Heavy Cruiser Maya Imperial Japanese Navy
The Japanese cruiser Maya (摩耶) was one of four Takao-class heavy cruisers, active in World War II with the Imperial Japanese Navy. These were the largest and more modern cruisers in the Japanese fleet, and were intended to form the backbone of a multipurpose long-range strike force. These ships were fast, powerful and heavily armed, with enough firepower to hold their own against any cruiser in any other navy in the world. Her sister ships were Takao, Atago and Chōkai. The Takao-class ships were approved under the 1927 to 1931 supplementary fiscal year budget, and were named after a mountain. Mount Maya is located outside Kobe.
With the start of the Second Sino-Japanese War, she led a fleet with the Imperial Japanese Army’s IJA 6th Division from Nagoya to China in August 1937. Takao and Atago were rebuilt at the Yokosuka Naval Arsenal between 1938 and 1939, resulting in an improved design: the size of the bridge was reduced, the main mast was relocated aft, and hull budges were added to improve stability. Maya and Chōkai were not modified as extensively, and can almost be considered a separate class.At the start of the Pacific War, Maya was based at Mako Guard District in the Pescadores Islands together with Atago and Takao. Atago and Takao sailed first to provide support for Japanese landings in the invasion of the northern Philippines. Maya remained at Mako in reserve until 8 December, when she sailed as part of Vice Admiral Ibō Takahashi’s IJN 3rd Fleet, together with Ashigara and Kuma to support Japanese landing at Vigan and at Lingayen Gulf. After participating in many major operations was sunk in the Battle of Leyte Gulf, 1944.
On 22 October, the Battle of Leyte Gulf, Maya was assigned to Sentai-5 with sister ships Atago, Takao and Chōkai together with the battleships Yamato, Musashi and Nagato. At 05:33 on 23 October, during Battle of the Palawan Passage, Maya ’s sister-ships Atago and Takao were torpedoed by the submarine USS Darter. Atago sank in approximately 18 minutes. Twenty minutes later, submarine USS Dace fired six torpedoes at Maya, mistaking it for aKongō-class battleship; Maya was struck by four torpedoes portside: one in the forward chain locker, another opposite No. 1 gun turret, a third in No. 7 boiler room and the last in the aft engine room. Powerful secondary explosions followed immediately, and by 06:00 Maya was dead in the water and listing heavily to port. She sank five minutes later, taking 336 officers and men to the bottom, including her captain (Coordinates: ).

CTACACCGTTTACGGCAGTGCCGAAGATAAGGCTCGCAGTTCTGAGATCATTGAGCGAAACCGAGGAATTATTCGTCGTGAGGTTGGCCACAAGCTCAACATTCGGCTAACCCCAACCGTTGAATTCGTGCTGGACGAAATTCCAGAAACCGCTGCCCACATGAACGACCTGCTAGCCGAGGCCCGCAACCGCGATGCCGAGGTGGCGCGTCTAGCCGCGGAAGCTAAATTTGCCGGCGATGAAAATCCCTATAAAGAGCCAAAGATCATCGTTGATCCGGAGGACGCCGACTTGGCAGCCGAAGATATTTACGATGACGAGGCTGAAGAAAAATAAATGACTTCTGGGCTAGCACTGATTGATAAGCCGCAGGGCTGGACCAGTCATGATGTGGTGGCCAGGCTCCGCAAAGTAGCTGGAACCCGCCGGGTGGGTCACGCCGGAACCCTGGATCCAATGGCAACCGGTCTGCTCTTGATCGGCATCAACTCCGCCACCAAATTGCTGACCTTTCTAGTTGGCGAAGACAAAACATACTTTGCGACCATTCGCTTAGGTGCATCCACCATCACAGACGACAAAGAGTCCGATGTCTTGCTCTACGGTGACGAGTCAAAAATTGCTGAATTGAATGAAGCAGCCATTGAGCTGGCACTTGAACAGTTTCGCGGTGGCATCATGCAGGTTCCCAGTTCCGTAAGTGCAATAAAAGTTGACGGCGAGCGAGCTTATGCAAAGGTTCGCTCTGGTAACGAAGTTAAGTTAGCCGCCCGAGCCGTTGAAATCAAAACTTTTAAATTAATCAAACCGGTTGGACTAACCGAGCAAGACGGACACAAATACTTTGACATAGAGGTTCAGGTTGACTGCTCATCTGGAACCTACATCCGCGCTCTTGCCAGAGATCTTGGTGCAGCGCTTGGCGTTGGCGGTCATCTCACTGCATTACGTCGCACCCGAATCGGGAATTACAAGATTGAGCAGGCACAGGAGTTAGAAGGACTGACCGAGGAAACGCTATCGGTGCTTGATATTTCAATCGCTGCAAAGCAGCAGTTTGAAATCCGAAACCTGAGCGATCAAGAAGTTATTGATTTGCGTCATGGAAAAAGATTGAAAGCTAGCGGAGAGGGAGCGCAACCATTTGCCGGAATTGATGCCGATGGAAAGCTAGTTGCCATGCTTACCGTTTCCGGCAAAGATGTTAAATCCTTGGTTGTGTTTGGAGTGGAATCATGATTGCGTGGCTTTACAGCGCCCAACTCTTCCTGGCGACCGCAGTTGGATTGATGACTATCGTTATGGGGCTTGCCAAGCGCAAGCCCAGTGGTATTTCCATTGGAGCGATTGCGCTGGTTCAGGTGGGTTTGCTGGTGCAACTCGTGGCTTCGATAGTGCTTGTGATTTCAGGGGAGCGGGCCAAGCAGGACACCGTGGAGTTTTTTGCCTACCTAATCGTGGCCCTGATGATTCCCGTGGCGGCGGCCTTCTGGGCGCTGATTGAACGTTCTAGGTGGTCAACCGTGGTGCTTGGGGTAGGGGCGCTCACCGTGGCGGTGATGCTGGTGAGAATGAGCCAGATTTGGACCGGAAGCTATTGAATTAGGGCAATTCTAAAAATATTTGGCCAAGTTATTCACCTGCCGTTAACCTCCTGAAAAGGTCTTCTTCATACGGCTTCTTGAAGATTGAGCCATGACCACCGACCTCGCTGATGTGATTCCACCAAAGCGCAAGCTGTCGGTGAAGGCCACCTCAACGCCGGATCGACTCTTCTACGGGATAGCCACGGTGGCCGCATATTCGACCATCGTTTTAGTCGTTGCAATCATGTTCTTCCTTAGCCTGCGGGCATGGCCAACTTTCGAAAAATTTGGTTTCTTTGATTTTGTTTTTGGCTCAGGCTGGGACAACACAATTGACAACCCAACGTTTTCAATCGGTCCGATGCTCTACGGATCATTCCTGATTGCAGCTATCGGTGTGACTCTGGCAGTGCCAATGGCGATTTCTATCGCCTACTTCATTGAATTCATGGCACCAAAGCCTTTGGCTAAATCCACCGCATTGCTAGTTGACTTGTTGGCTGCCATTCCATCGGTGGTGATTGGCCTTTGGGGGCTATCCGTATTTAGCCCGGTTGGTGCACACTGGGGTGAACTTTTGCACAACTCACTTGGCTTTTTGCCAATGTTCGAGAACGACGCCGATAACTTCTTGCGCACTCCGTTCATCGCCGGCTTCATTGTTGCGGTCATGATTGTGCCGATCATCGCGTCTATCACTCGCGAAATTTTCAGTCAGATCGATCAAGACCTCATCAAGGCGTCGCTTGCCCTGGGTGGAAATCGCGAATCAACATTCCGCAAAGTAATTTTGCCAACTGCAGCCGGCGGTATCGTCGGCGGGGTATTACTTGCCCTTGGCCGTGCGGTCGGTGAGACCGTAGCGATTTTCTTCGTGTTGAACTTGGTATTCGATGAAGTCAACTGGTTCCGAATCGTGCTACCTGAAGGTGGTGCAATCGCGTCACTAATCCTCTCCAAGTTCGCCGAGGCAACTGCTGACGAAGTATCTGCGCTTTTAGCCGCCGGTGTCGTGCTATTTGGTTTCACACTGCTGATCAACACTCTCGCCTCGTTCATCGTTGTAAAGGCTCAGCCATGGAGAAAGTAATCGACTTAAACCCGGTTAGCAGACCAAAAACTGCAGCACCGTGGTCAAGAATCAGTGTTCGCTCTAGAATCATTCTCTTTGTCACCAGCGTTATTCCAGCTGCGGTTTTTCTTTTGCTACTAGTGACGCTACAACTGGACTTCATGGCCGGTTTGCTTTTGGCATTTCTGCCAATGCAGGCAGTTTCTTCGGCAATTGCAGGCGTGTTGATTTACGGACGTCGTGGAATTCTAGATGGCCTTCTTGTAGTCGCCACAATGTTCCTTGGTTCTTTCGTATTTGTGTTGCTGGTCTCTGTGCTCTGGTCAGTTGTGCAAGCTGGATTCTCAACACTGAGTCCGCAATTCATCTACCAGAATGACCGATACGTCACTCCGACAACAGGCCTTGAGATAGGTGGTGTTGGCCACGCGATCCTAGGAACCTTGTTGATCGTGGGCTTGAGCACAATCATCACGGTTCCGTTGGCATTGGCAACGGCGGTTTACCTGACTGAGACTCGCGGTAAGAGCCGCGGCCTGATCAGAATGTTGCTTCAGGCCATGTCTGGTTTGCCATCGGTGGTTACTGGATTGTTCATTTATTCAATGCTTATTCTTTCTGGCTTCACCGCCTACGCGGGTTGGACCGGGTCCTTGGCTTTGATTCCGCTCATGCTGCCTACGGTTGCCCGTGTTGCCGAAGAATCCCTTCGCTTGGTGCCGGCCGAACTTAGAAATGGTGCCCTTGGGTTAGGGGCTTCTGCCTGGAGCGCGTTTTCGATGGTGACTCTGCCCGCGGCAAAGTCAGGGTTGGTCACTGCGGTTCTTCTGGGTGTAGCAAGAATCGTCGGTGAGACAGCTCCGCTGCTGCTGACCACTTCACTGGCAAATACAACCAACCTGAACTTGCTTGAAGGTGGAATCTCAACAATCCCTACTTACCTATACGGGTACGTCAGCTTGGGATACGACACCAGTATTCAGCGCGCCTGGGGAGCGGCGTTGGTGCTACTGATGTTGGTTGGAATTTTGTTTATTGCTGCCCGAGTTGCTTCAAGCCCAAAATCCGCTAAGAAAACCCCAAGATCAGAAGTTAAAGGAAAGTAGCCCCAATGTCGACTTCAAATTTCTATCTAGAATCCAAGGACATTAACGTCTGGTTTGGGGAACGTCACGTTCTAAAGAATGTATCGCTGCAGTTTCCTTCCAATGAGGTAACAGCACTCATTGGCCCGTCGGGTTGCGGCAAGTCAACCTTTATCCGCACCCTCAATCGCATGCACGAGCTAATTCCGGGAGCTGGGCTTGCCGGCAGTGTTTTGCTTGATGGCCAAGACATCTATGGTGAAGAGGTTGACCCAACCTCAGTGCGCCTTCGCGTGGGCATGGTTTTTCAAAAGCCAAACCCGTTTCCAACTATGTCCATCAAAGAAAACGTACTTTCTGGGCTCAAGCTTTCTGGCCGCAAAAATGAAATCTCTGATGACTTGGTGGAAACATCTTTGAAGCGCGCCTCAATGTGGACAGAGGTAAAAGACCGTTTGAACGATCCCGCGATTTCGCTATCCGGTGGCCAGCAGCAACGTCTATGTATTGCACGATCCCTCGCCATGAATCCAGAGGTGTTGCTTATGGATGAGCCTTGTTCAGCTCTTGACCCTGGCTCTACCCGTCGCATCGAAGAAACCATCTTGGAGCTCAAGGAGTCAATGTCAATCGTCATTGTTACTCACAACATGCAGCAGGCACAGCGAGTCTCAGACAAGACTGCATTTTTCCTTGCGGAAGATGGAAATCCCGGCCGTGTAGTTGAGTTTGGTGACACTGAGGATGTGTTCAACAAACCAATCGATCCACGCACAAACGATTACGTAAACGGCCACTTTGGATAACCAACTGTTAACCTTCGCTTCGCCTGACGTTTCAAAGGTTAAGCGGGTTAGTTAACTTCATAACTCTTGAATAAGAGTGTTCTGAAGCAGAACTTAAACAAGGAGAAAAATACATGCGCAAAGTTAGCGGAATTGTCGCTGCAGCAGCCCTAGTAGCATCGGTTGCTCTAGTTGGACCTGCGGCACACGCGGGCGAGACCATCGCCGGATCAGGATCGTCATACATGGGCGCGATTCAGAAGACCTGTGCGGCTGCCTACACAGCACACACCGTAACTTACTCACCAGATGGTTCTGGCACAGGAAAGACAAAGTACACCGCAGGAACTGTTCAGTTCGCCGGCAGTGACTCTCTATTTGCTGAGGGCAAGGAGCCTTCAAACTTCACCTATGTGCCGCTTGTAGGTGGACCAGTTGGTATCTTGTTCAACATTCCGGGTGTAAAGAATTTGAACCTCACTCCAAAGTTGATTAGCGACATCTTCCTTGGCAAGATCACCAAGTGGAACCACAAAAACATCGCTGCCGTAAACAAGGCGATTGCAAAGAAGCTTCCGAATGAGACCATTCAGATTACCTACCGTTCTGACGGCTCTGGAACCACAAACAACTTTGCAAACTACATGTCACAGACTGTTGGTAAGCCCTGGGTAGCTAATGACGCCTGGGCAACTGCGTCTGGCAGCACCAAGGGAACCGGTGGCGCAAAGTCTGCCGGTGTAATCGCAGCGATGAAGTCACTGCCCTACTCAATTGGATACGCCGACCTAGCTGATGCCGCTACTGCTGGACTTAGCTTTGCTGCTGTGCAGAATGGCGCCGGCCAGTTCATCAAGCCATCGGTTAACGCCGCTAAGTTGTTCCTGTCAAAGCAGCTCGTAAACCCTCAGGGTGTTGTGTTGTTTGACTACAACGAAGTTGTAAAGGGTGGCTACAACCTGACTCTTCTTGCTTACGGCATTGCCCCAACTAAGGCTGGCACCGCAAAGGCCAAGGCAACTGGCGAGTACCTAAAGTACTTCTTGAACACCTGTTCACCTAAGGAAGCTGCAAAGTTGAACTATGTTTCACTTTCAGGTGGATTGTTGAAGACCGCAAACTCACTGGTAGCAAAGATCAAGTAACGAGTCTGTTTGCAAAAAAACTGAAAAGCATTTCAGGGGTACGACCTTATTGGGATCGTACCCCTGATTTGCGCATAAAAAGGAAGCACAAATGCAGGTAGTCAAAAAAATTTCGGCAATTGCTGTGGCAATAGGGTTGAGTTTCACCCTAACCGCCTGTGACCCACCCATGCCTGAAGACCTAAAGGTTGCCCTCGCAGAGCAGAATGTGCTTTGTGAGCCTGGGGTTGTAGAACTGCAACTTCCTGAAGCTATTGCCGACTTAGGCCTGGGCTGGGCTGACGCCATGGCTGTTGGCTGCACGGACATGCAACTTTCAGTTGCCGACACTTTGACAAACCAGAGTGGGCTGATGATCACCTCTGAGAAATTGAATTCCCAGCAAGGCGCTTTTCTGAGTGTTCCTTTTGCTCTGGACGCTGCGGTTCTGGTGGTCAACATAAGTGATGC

Akishimo rescued 769 men, and transferred them to the battleship Musashi, which was sunk the following day; 143 of Maya ’s crewmen were lost with Musashi. Thus, from the final crew of 1,105 crewmen, 479 were lost. She was removed from the navy list on 20 December 1944
|Class and type:||Takao-class cruiser|
|Displacement:||9,850 t (9,690 long tons) (standard), 15,490 t (15,250 long tons) (full load)|
|Beam:||19 m (62 ft) – 20.4 m (67 ft)|
|Draft:||6.11 m (20.0 ft) – 6.32 m (20.7 ft)|
|Propulsion:||4-shaft geared turbine, 12 Kampon boilers, 132,000 shp (98,000 kW)|
|Speed:||35.5 kn (65.7 km/h; 40.9 mph)|
|Range:||8,500 nautical miles (15,740 km) at 14 knots (26 km/h)|
|Aircraft carried:||3x floatplanes (1x Aichi E13A1 “Jake” & 2x F1M2 “Pete”)|
|Aviation facilities:||2 aircraft catapults|